It means that while diplomats and officials wanted the 27 leaders to have a “substantial” discussion on China, they are unlikely to dive deeply into the litany of issues that have emerged since October last year.
“Since last year we have seen developments both in the internal situation [in China] but externally too. I think we are entering a new world, and that needs to be factored in,” said a senior EU official involved in the meetings’ planning.
At a meeting in Luxembourg on Monday, the EU’s foreign ministers confirmed their support for the China memo, written by the bloc’s External Action Service (EEAS).
But in the run-up to the European Council, some distance has appeared between how Brussels officials believe the EU should handle its relations with China, and how far its member states are willing to go.
The report said the EU “must prevent and isolate China’s attempts to apply its divide et impera tactics … and refrain from isolated or uncoordinated initiatives that would weaken our stance”.
It advised EU leaders to stand up to Beijing’s efforts to “systematically promote an alternative world order” in which human rights are secondary to national sovereignty.
It called on member states to work together to reduce their economic dependence on China, which should be considered a “strategic competitor”.
A second senior EU official rolled their eyes when asked whether German Chancellor Olaf Scholz’s plans to take a business delegation to Beijing in November for a summit with Chinese President Xi Jinping fitted with the report’s recommendations.
They compared Scholz’s trip, which the chancellery has yet to confirm, to the fact that some EU states bought more Russian oil following the invasion of Crimea in 2016, instead of reducing their reliance on Moscow.
“Some countries instead of reducing their dependence [on Russia] increased it. That is the problem, but it is their decision. For Germany with China, the more they will increase their economic dependence the more exposed they are,” said the official.
“We cannot hamper Chancellor Scholz’s trip to Beijing, but maybe within his coalition his partners can say something. The sooner we start, and the more we are united, the better for all of us … we are now competing [with China] in all possible areas.”
Diplomats from other EU members said they hoped that Scholz would represent the bloc’s broader interests in Beijing, rather than just those of German industry.
“Member states are entirely free to continue doing bilateral visits to third countries. But of course when a big power like China is involved it’s in everybody’s interest to have a chat about it, to feel what are the common lines to take,” said one.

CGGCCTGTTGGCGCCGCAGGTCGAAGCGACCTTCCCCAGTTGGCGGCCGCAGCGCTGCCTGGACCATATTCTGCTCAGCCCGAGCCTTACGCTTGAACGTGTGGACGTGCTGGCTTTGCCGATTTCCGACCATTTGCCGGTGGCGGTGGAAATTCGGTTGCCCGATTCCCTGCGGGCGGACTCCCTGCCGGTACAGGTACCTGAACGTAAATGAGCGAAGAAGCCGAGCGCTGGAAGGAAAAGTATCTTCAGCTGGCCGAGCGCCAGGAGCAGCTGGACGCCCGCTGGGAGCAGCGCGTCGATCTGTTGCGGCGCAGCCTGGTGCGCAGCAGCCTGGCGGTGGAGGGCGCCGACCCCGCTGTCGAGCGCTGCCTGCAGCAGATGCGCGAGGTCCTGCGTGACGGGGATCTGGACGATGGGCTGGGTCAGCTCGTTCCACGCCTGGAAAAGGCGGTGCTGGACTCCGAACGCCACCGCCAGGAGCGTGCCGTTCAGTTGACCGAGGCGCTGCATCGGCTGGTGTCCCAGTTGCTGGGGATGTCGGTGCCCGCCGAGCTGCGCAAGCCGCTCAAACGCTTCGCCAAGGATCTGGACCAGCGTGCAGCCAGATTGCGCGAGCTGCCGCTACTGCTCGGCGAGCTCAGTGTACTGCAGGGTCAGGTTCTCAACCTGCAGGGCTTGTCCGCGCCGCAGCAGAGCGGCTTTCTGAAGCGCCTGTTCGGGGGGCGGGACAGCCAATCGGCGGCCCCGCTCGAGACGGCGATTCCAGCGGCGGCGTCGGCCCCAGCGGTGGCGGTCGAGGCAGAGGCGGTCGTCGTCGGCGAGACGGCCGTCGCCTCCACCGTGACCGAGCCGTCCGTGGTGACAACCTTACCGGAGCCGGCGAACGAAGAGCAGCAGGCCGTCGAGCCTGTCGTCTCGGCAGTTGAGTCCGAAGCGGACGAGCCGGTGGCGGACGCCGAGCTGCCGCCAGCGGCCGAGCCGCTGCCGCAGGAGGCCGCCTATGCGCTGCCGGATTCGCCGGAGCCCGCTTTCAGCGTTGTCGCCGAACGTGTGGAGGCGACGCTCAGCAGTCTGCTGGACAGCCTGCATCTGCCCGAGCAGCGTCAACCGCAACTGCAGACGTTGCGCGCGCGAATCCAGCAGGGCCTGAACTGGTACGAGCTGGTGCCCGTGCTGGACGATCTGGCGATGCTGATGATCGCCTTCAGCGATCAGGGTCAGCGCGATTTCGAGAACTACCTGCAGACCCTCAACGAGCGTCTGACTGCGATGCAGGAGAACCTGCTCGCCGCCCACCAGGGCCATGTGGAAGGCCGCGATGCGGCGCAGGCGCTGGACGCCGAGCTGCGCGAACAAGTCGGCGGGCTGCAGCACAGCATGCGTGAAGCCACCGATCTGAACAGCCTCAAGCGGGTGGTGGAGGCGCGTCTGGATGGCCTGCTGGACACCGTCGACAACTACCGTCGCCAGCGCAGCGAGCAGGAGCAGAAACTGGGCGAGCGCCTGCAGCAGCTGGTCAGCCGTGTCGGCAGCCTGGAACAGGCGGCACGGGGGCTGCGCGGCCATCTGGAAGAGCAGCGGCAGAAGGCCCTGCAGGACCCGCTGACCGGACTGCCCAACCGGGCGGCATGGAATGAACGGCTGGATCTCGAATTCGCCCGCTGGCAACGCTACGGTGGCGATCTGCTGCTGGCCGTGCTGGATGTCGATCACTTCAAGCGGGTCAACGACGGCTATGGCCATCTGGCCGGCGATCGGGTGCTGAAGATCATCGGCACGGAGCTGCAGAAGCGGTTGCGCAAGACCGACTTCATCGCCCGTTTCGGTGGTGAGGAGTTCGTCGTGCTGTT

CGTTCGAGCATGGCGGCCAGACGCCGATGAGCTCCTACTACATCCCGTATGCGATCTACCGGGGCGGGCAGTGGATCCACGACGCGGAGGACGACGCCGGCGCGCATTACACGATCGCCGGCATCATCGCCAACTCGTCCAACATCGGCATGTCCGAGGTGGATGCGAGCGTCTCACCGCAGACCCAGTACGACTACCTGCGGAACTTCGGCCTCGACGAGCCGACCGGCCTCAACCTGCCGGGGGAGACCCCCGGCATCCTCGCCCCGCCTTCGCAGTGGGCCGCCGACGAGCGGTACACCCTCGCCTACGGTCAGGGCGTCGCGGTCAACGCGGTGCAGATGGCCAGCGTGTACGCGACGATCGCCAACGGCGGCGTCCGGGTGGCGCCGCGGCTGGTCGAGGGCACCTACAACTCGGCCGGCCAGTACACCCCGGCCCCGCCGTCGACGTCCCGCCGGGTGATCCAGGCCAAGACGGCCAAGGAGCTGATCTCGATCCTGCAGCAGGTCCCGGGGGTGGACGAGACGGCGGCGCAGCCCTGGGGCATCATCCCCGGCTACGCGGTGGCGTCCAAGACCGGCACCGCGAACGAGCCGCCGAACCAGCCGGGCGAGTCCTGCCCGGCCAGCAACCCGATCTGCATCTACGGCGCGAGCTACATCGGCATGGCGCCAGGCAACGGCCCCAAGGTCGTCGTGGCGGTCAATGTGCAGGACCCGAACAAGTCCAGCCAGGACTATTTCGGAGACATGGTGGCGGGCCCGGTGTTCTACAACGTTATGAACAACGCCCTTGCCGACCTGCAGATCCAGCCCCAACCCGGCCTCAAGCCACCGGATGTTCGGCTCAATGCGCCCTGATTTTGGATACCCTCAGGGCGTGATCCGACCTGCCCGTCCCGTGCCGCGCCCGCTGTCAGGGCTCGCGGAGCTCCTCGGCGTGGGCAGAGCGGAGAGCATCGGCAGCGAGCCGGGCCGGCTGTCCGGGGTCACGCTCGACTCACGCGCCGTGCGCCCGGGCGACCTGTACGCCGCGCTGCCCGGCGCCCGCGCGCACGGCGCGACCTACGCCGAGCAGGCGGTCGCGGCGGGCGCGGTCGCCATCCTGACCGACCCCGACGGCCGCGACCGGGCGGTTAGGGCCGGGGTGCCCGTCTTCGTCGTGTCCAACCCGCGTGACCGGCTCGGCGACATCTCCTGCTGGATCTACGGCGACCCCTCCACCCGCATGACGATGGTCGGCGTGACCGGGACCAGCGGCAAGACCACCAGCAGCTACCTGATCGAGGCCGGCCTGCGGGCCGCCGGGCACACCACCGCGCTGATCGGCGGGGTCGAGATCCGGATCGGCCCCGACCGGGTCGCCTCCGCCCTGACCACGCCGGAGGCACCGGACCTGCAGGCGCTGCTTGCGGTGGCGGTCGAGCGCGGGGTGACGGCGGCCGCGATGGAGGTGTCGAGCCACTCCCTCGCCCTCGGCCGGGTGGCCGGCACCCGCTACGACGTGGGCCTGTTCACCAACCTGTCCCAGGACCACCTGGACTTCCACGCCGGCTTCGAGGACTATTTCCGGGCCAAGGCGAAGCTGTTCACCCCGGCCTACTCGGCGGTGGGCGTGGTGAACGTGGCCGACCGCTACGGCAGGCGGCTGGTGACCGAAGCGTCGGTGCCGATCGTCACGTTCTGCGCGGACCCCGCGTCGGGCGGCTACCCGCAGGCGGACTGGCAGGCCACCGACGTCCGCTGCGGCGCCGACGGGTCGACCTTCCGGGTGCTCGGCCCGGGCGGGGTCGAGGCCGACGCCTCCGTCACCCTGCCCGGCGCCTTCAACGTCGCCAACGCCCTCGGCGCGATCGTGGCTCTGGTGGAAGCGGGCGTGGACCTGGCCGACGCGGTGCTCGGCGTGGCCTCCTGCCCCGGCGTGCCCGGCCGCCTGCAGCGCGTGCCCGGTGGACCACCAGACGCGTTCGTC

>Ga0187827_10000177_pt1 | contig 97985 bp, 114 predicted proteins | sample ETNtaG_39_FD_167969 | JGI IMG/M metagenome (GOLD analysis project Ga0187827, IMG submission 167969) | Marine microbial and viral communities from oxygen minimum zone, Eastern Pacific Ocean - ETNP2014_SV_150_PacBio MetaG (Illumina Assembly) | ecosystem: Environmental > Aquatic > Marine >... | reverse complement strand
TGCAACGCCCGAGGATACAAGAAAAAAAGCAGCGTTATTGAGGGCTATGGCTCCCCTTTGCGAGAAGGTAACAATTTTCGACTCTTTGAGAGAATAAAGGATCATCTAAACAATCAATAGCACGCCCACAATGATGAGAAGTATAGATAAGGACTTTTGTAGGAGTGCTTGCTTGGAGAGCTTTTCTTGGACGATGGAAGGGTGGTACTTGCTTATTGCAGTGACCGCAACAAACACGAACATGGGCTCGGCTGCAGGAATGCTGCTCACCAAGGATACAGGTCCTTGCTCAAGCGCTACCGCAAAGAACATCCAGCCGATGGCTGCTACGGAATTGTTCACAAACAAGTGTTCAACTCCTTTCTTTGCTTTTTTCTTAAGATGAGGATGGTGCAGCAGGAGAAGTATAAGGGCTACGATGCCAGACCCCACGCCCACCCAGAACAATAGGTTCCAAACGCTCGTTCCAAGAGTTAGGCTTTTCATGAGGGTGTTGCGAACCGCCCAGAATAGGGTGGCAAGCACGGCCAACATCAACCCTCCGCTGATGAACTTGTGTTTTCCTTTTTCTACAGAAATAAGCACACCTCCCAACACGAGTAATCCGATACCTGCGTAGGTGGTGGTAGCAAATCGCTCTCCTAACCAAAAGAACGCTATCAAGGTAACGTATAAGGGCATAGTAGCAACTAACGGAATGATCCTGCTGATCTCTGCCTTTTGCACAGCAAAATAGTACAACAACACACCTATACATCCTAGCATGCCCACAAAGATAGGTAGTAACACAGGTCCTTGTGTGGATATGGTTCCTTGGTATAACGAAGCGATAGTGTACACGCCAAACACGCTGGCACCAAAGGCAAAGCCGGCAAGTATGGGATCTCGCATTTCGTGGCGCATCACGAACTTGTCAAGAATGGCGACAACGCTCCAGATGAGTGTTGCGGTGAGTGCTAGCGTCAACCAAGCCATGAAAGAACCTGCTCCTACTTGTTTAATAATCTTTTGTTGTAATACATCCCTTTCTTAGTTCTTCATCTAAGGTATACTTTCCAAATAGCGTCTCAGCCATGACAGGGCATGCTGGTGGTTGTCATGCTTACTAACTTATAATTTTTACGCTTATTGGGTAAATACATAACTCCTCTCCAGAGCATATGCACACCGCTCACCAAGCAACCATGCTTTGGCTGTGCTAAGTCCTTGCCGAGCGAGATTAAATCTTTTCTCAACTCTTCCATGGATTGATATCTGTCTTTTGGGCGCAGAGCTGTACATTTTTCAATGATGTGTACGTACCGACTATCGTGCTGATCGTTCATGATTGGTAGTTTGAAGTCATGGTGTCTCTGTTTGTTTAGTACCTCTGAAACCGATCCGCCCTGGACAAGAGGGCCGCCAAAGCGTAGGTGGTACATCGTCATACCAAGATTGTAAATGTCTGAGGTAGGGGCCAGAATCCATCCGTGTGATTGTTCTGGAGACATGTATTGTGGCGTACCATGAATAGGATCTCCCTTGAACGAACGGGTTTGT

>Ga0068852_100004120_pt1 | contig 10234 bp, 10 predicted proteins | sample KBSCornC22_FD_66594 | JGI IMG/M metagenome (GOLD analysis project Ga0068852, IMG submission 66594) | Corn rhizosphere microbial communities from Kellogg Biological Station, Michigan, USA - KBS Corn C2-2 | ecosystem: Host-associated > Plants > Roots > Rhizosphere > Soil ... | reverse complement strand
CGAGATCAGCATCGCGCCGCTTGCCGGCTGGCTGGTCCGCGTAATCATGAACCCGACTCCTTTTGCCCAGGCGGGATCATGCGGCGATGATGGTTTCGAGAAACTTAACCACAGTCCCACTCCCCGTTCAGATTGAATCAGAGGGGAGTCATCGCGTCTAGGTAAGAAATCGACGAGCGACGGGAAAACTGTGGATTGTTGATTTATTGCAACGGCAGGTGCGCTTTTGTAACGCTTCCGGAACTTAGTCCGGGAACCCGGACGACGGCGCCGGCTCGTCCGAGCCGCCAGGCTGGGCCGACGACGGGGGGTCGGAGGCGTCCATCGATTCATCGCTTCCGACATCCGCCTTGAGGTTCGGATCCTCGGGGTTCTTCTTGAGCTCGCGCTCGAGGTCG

“We will not give messages to Chancellor Scholz. He will maybe try to find some elements of evaluations, appreciations from colleagues around the table,” they added.
A second diplomat defended the German leader’s potential business delegation to China.
“It’s not that we have forbidden business dealings with China. Can imagine if [they] have discussions with Chinese, a lot of issues need to be discussed. Human rights, forced labour, Taiwan, way they conduct business,” they said.
“So I think this needs to be discussed and maybe at some point in the future, a new gathering of the 27 could be relevant to discuss many of these issues. And of course with any contact with the Chinese we should try and convince them to join our position on Russia.”
A third diplomat said they were confident German Foreign Minister Annalena Baerbock – a stern critic of the Chinese government – would ensure the message that the EU plans to get tougher on China would be delivered in Beijing.
“The message to China has to get tougher, particularly on the areas where we have significant disagreements. So I think that message will go along with the chancellor,” they said.
The Council meets as the Chinese Communist Party approaches the end of its week-long five-yearly congress.
EU officials noted that in his opening speech last Sunday, Xi signalled the party’s intent to push forward with policies around dual circulation, zero-Covid, and external assertiveness.
Facing a raft of negative headlines about China’s relations with the EU, Beijing’s top official for Europe, Wang Lutong, took to Twitter to urge the bloc to “come to a right decision”.
“Heard contradictory views on China from Europe: continued engagement vs. competition and rivalry. Sound conclusions need to be based on reality, rational thinking and good logic. Hope our European friends will come to a right decision as to what exactly is in their best interest,” Wang tweeted.